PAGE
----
- What are your inspirations to create?
Materials are very important for me, so I do researches, I see various craftsmen. I especially have creative desires according to changing times; it’s something that is felt!
- How would you describe your universe?
I think it’s important to subtract oneself from the equation, when working in a brand fashion house. I don’t create things for me, I create Dior!
- What is your way of working?
Generally, I follow cravings without having any references, but I bow to the exercise of moodboards because nowadays it’s a necessary step, especially for the marketing teams.
I also do sketches and I work a lot on Stockman for volumes, because I like doing things myself (I build and weld prototypes). I also go into factories to meet the manufacturers; I’m working on materials because I love it.
For leather goods, I work very closely with the two people who research material, then I set a mood to the stylist and we work from there.
- How is your team made up?
For the jewelry, I have a team of two stylists plus a girl in charge of researching materials and tracking orders and an assistant. For leather goods, it’s a bigger team.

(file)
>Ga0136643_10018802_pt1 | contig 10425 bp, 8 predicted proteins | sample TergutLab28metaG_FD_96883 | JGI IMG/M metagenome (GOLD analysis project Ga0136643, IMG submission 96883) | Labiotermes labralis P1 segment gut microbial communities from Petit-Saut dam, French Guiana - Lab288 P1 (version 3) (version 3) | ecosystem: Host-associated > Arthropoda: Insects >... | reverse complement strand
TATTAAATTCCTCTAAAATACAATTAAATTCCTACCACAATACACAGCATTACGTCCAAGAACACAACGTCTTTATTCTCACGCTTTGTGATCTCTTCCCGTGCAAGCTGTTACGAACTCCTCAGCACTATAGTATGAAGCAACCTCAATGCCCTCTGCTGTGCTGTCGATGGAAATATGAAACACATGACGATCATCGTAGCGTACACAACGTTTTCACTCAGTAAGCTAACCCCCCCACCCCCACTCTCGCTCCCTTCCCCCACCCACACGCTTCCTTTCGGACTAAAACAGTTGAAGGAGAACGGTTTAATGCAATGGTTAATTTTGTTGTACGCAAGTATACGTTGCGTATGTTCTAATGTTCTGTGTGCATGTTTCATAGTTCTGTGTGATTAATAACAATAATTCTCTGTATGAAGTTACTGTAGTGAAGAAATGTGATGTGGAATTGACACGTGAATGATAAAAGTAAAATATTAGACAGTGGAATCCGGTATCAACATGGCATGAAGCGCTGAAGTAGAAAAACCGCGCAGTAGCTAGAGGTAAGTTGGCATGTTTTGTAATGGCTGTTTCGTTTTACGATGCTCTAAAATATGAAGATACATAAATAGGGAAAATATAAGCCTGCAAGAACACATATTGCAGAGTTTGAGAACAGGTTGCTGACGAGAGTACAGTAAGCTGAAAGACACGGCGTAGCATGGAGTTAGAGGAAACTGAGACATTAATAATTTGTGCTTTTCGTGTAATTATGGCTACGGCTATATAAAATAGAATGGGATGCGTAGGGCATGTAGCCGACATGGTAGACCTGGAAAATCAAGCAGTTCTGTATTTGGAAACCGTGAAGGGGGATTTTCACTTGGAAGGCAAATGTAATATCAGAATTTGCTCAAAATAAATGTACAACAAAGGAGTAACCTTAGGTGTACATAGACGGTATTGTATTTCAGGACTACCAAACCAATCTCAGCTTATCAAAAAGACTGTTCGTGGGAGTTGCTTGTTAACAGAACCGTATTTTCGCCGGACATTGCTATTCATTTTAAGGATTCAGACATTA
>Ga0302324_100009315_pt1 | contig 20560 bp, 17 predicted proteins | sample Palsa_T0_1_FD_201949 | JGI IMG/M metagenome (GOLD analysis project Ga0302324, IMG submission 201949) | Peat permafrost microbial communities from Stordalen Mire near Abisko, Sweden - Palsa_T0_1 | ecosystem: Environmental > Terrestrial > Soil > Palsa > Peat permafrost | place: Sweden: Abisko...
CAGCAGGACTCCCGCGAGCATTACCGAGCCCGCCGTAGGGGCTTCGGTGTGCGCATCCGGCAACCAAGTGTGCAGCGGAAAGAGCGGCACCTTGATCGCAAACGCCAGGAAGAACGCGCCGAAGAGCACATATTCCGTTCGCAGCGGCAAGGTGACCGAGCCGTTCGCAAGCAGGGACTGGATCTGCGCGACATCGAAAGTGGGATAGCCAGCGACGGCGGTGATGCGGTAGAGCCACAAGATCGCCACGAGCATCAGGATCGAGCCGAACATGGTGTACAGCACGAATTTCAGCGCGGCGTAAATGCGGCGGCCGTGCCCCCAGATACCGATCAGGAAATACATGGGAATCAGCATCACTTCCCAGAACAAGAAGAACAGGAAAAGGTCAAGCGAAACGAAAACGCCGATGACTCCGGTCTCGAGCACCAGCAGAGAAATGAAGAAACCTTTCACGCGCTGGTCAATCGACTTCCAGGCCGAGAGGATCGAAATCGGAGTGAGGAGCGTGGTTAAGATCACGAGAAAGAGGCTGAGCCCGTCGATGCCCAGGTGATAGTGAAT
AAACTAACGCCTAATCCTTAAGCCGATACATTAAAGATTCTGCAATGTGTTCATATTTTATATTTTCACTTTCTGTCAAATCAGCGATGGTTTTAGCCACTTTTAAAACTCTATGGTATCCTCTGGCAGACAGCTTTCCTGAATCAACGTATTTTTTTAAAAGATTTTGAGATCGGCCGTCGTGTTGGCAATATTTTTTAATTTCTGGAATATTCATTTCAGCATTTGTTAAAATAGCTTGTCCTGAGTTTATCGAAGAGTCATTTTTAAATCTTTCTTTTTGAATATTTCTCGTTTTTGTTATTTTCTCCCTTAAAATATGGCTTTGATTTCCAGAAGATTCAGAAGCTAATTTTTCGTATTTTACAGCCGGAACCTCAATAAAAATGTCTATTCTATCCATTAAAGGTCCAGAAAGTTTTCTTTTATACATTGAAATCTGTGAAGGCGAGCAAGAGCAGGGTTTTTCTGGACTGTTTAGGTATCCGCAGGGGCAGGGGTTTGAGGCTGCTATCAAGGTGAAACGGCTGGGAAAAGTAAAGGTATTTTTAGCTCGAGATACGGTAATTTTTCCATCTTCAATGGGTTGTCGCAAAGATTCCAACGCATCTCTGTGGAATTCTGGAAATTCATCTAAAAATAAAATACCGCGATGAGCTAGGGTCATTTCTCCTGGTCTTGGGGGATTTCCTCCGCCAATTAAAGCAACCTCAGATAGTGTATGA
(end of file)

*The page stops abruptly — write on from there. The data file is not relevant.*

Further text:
- How is Dior without Galliano?
It’s all changing, so we’ll see what happens. But it is a very interesting period for the fashion house. But it’s important not to rush things in moments like these. In the mean time, there is a team of fantastic people at the studios who can ensure future shows.
- What are your shopping desires at the moment?
I am very focused on decoration because I have just moved in to my new house and i’m loving it. I’m less interested in fashion right now: there are so many major things going on in the world and I realized that I have way too many things so I’m going to sell some things.
- What are your 3 basics?
A pair of Alaïa heels, a Dior pearl necklace and a Watanabe or Tao t-shirt.
- Do you have a good shopping plan?
The Alma market, for fruit and veg from Thiebault.
- As-tu un remix mode ?
It’s always something from Azzedine! Mainly a skirt (Alaïa) that I can wear with either a t-shirt, or a jacket from Dior and a big belt.
- What is your favorite Dior material?
- Do you have a fetish accessory for the beach?
- Jewelry + bikini, what is your opinion?
I have two pieces of body jewelry that I never take off: the Soumission chain by Victoire de Castellane for Dior, and the gold belly chain that I had created for Vuitton.
- Do you have a food obsession?
Good in-season products from good farmers. Not necessarily organic products because by dint of saying that everything is organic, there is something that does not work and we will soon forget about it
- What is your mode of transportation?
My feet (even with Alaïa shoes) and my old Mini.
- What are you doing after this interview?
I have two more interviews and then I’m having lunch with a friend.
Portrait Nicolas Hidiroglou